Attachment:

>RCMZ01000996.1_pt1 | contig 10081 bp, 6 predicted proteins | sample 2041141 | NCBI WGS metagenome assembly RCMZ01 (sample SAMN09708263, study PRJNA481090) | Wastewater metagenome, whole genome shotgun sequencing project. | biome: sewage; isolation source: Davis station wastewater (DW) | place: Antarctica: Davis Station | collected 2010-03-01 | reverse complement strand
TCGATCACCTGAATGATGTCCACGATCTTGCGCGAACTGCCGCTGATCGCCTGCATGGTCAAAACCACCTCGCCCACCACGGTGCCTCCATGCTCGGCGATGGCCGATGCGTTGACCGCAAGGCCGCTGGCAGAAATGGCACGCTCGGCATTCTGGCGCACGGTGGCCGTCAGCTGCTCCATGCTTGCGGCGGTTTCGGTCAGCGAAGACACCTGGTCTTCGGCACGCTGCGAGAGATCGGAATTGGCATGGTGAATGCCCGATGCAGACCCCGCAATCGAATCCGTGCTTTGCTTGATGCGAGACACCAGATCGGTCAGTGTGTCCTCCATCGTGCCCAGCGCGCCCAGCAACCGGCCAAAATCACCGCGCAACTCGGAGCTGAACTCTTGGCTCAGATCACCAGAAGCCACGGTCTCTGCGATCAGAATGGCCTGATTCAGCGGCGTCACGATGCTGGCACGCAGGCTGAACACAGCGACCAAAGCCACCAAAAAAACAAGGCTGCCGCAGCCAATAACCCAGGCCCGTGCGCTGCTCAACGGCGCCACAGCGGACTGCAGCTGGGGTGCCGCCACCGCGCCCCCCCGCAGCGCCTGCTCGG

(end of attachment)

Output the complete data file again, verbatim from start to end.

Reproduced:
>RCMZ01000996.1_pt1 | contig 10081 bp, 6 predicted proteins | sample 2041141 | NCBI WGS metagenome assembly RCMZ01 (sample SAMN09708263, study PRJNA481090) | Wastewater metagenome, whole genome shotgun sequencing project. | biome: sewage; isolation source: Davis station wastewater (DW) | place: Antarctica: Davis Station | collected 2010-03-01 | reverse complement strand
TCGATCACCTGAATGATGTCCACGATCTTGCGCGAACTGCCGCTGATCGCCTGCATGGTCAAAACCACCTCGCCCACCACGGTGCCTCCATGCTCGGCGATGGCCGATGCGTTGACCGCAAGGCCGCTGGCAGAAATGGCACGCTCGGCATTCTGGCGCACGGTGGCCGTCAGCTGCTCCATGCTTGCGGCGGTTTCGGTCAGCGAAGACACCTGGTCTTCGGCACGCTGCGAGAGATCGGAATTGGCATGGTGAATGCCCGATGCAGACCCCGCAATCGAATCCGTGCTTTGCTTGATGCGAGACACCAGATCGGTCAGTGTGTCCTCCATCGTGCCCAGCGCGCCCAGCAACCGGCCAAAATCACCGCGCAACTCGGAGCTGAACTCTTGGCTCAGATCACCAGAAGCCACGGTCTCTGCGATCAGAATGGCCTGATTCAGCGGCGTCACGATGCTGGCACGCAGGCTGAACACAGCGACCAAAGCCACCAAAAAAACAAGGCTGCCGCAGCCAATAACCCAGGCCCGTGCGCTGCTCAACGGCGCCACAGCGGACTGCAGCTGGGGTGCCGCCACCGCGCCCCCCCGCAGCGCCTGCTCGG